How to use the ActionSheet in PhoneGap

The ActionSheet is a handy control on the iPhone, and is a very intuitive way of getting a multiple-choice answer from a user in a modal but unobtrusive way.

Using it in PhoneGap makes interacting with your user easy, while keeping the display responsive. And as an added bonus, you don’t need to update any HTML or CSS to get the buttons to look right. The native iPhone codebase handles it for you.

So the question is, how do you use it effectively? As most Web2.0-style developers are aware, the only sensible way to develop flexible applications that don’t bog down the browser is to make your applications behave asynchronously, and make use of callback functions to get feedback from external systems (HTTP requests, users, etc). The ActionSheet on PhoneGap is no different.

The ActionSheet is grouped into the PhoneGap “Dialog” class, and is called like so:

dialog.openButtonDialog(title, buttons..., options);

The title property lets you specify the label to show at the top of the ActionSheet. If you don’t want a title, then simply pass in a null value.

The list of buttons is specified as a series of objects, which I’ll describe below.

Finally, the options let you customize how the ActionSheet is displayed (via the “style” property) and lets you set an onClick handler for the entire ActionSheet.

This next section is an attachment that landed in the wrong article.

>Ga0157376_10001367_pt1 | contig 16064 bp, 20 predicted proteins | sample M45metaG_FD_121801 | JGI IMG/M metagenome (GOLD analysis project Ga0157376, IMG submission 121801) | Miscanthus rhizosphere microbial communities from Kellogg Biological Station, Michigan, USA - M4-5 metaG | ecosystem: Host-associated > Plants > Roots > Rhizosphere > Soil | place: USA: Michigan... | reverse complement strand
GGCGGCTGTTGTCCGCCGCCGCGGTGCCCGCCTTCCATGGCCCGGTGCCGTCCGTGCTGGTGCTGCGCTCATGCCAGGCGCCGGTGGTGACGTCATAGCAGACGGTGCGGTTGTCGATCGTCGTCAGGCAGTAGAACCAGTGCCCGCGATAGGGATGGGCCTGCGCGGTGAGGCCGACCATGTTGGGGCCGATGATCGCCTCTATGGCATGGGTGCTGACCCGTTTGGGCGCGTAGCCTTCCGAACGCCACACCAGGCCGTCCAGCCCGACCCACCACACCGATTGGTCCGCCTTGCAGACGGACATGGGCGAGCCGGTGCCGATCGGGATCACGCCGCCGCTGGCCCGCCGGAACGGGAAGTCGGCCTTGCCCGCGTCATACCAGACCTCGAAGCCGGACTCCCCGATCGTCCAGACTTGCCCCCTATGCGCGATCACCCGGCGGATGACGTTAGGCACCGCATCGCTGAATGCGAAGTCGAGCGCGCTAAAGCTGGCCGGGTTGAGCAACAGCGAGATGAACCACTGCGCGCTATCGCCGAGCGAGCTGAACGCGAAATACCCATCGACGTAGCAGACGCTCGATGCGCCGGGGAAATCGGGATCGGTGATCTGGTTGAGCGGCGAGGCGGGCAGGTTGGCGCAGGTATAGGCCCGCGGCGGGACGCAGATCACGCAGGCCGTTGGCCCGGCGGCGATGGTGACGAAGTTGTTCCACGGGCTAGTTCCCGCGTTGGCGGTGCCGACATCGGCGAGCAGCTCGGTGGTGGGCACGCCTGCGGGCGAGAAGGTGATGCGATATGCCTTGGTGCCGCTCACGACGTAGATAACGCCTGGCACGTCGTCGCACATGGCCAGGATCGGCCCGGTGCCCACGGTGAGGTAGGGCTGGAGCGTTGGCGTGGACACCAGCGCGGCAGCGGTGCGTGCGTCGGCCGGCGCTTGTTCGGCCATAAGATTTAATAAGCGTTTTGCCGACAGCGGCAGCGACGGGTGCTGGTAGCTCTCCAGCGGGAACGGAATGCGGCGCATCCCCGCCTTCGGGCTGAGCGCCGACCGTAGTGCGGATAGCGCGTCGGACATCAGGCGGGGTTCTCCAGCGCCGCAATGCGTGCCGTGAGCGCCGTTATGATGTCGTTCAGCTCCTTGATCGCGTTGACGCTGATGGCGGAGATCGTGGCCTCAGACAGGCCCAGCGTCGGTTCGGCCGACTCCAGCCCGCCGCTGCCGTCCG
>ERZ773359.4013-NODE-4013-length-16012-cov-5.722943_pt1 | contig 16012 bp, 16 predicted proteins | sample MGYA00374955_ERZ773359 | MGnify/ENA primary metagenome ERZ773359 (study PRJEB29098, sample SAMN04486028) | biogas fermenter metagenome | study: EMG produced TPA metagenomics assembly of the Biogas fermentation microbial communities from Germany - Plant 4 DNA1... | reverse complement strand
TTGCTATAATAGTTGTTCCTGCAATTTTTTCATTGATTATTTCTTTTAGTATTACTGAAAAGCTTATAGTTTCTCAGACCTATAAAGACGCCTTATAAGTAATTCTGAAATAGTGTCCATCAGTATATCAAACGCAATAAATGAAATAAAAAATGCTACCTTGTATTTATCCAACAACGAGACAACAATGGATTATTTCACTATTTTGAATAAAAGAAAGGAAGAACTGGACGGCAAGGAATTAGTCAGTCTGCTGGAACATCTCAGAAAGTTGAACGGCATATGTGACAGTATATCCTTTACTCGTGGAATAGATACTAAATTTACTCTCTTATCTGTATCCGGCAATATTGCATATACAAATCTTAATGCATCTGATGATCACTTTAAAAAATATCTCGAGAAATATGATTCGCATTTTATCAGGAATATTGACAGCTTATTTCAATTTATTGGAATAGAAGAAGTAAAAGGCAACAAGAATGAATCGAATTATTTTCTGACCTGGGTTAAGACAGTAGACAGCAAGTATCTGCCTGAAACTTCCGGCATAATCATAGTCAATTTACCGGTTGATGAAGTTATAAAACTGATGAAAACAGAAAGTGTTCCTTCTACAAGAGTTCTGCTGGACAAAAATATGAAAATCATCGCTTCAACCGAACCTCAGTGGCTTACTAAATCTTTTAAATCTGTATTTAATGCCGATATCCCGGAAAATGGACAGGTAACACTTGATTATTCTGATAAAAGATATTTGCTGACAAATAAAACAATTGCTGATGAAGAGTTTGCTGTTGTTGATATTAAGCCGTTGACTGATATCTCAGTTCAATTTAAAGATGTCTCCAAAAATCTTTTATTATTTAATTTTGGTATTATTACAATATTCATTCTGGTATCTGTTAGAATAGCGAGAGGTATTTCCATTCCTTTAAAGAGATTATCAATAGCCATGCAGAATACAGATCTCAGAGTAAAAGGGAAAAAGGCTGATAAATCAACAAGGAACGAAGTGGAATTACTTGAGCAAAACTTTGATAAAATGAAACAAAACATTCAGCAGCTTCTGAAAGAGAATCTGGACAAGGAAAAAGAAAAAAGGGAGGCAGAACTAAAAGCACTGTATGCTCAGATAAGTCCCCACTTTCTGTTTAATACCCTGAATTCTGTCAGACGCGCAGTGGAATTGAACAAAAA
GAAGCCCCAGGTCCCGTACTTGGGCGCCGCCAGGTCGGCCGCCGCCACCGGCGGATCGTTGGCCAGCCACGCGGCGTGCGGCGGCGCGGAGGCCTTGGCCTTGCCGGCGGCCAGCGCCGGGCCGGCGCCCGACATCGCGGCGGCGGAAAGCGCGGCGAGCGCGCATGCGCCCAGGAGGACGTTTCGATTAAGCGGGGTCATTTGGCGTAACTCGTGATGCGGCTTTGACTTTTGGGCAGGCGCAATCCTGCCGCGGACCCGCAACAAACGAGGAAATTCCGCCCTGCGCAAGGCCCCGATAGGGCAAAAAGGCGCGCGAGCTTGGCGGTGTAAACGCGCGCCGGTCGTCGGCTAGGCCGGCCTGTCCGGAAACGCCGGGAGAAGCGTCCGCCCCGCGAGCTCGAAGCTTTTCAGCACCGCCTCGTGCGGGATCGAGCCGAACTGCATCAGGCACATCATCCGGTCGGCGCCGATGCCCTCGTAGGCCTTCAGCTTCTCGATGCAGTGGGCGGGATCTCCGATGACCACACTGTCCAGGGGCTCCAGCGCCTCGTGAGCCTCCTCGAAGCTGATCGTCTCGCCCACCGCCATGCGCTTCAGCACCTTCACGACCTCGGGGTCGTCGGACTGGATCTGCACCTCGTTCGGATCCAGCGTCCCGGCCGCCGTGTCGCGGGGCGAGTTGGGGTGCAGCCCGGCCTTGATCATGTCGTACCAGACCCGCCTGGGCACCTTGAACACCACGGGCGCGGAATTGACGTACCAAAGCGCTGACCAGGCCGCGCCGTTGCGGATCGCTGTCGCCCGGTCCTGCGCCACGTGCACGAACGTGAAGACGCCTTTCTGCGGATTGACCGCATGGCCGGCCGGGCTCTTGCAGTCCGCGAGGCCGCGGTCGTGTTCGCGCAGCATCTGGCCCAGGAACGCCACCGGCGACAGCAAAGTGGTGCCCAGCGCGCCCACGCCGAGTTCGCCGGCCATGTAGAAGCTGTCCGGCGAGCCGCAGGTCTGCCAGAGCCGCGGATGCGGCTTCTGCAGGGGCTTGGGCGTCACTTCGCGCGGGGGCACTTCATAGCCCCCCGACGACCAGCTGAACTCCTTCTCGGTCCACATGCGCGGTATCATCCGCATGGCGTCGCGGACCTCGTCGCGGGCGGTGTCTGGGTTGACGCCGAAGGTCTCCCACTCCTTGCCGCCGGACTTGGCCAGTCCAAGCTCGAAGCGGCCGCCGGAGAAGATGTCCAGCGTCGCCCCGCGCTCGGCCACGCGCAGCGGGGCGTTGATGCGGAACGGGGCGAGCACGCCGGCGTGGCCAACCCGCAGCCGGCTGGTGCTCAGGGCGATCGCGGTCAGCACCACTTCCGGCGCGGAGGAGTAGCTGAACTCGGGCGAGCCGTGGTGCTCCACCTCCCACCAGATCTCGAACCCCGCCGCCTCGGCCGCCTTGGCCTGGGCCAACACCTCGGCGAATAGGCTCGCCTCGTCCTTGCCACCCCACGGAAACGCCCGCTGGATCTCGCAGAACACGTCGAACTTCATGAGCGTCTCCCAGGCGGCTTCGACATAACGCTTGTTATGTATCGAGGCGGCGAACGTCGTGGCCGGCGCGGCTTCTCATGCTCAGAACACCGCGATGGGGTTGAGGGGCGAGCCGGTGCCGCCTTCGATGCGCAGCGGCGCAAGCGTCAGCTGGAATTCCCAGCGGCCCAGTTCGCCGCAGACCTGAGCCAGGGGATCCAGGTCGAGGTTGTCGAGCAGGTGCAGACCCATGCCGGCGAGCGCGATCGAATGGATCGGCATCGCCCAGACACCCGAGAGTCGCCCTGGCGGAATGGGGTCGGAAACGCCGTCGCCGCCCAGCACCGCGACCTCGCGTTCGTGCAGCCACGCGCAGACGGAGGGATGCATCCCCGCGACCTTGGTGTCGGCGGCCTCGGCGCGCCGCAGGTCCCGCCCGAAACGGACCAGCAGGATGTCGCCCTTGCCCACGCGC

The example above illustrates several options of the ActionSheet PhoneGap control.

  1. On a per-button basis you can specify your own onClick callback which will be run when that button is pressed.
  2. A global onClick handler can be specified in the openButtonDialog options argument, which will get called no matter what button is pressed.
  3. You can choose what the appearance of the dialog should be (currently only “opaque” and “translucent” are supported)
  4. A button requires a label property, but you can optionally specify a “type” property (can be “normal”, “cancel” or “destroy”).

The callback functions are simply called with two arguments, the index of the button being clicked, and the label of the button the user clicked on.  So if it’s easier for you to work with array indexes, or with text labels, you can easily find out which button was pressed and when.

So go ahead and try out the ActionSheet control.  Either you can use my latest release in my branch of PhoneGap, or you can use these more advanced features once my changes have been merged in with the official branch.

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